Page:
Date of Award


Document Type

Campus Access Dissertation

Degree Name

Doctor of Philosophy (PhD)


Clinical Psychology

First Advisor

Sheree D. Conrad

Second Advisor

Ester R. Shapiro

Third Advisor

Laurel D. Wainwright


This pilot study was the second part of a program of research designed to address a dearth of literature on nonviolence in communication and the lack of a valid measure of the expression of nonviolence in communication. This study used qualitative responses to a single scenario portraying a conflict situation between intimate partners to develop a coding scheme to measure the expression of nonviolence in communication. A diverse sample of 247 undergraduates at an urban, public university completed questionnaire measures of physical and mental health {Short-Form 36 Health Survey (SF-36, Ware & Sherbourne) and Positive and Negative Affect Schedule (PANAS; Watson & Clark, 1988)}, the expression of nonviolence in communication {Elements of Nonviolent Communication Inventory (ENVCI; Young, 2008)}, and nonviolent predisposition {the Nonviolence Test (NVT; Kool & Sen, 1984)}.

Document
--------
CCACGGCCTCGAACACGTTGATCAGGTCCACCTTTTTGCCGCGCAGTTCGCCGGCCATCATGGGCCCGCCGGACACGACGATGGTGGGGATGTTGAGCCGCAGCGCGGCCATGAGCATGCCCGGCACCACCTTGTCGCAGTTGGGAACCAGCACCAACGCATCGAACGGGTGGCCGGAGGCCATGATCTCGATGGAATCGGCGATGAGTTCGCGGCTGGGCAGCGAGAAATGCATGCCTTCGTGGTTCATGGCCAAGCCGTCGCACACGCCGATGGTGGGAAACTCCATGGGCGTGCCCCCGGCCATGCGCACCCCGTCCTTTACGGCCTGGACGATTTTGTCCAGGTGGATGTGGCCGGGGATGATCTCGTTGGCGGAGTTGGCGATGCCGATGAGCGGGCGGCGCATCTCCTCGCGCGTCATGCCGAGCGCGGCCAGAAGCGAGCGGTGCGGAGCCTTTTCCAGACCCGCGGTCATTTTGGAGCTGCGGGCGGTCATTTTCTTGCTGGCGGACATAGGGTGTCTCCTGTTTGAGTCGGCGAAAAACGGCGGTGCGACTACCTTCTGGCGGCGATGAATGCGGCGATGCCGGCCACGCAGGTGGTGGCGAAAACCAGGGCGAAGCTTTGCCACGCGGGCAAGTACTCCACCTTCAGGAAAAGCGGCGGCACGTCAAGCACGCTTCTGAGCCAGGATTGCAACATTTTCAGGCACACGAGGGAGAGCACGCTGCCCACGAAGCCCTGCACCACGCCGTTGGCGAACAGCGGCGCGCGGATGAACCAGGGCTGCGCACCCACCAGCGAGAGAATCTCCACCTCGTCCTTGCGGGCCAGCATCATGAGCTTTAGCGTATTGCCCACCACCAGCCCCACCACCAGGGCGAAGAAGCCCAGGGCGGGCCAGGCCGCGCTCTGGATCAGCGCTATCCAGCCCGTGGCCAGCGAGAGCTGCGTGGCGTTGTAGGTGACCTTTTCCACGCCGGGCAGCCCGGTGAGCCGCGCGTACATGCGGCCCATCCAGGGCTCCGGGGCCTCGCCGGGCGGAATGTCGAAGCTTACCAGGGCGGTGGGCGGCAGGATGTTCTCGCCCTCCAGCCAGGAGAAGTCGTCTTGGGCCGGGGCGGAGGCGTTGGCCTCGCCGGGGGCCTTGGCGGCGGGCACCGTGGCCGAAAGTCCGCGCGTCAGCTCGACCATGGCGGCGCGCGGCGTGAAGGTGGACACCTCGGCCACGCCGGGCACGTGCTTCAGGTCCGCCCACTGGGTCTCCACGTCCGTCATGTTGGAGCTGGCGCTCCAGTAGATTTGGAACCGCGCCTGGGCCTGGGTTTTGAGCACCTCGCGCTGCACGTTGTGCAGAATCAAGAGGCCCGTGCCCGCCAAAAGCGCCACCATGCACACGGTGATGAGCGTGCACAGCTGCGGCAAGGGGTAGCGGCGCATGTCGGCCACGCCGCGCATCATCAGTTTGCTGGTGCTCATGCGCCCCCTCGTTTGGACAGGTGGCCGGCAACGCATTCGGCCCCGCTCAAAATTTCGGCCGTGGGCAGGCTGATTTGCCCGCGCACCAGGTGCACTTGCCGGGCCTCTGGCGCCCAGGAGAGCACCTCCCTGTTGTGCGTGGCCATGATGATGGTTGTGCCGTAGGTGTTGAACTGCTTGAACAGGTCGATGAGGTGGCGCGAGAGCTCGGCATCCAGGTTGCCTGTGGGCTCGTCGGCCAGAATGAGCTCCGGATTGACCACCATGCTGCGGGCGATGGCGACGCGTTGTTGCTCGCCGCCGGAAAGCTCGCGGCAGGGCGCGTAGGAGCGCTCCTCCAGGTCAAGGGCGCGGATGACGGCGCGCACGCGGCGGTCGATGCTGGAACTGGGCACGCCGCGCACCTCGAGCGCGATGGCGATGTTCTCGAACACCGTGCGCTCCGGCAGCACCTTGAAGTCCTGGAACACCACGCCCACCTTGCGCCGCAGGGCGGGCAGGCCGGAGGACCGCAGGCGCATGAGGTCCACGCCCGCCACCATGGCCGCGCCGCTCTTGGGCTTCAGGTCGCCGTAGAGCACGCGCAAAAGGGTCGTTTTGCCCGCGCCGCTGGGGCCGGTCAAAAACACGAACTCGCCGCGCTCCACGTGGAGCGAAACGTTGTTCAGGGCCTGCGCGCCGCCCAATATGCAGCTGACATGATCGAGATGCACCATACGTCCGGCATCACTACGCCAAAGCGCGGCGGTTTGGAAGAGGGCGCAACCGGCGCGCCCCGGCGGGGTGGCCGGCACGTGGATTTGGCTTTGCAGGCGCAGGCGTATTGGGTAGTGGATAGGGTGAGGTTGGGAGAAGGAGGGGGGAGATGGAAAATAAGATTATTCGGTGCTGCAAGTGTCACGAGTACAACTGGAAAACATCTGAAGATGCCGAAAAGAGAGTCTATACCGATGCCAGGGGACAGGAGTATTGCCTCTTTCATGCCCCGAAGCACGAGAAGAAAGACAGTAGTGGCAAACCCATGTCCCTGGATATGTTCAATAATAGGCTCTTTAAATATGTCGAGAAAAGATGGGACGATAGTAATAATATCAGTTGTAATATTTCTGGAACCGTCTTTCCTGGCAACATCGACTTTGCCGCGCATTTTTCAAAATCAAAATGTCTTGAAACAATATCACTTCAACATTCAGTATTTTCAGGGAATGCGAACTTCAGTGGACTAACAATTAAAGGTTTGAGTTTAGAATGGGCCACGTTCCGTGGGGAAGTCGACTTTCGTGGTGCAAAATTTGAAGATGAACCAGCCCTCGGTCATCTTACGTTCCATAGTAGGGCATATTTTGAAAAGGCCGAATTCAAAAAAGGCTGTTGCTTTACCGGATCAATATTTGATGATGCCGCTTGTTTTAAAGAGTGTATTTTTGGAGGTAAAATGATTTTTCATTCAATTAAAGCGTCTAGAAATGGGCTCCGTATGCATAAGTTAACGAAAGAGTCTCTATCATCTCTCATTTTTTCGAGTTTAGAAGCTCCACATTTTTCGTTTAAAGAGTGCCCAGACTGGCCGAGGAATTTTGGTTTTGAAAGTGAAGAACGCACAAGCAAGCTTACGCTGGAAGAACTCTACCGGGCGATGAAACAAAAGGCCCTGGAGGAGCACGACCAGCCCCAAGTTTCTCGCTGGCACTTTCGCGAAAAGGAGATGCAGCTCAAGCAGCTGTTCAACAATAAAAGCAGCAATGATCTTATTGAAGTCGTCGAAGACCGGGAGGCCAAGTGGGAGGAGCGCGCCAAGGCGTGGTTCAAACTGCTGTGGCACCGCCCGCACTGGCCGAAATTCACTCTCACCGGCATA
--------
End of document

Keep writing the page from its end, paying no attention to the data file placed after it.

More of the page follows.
This exploratory study found support for elements of two models of the expression of nonviolence in communication, the Nonviolent Communication (NVC) model, comprised of ten communication acts that specify the content of communication (what one communicates), and the Intensity/Tone model (how one communicates), in distinguishing between Nonviolent and Conventional [Violent] communication as distinct continua. This distinction provides support for the study of nonviolence, and nonviolence in communication, as more than simply the absence of violence. The results of this study provide a promising foundation for further use, investigation, and possibly refinement of a coding system for the expression of nonviolence in communication. Findings also suggest that those with a greater propensity towards nonviolence use more intensely positive, or “alive”, communications. Moreover, this propensity towards nonviolence in predisposition and in verbal communication has some ability to predict differences in mental health (more positive affect and less negative affect).


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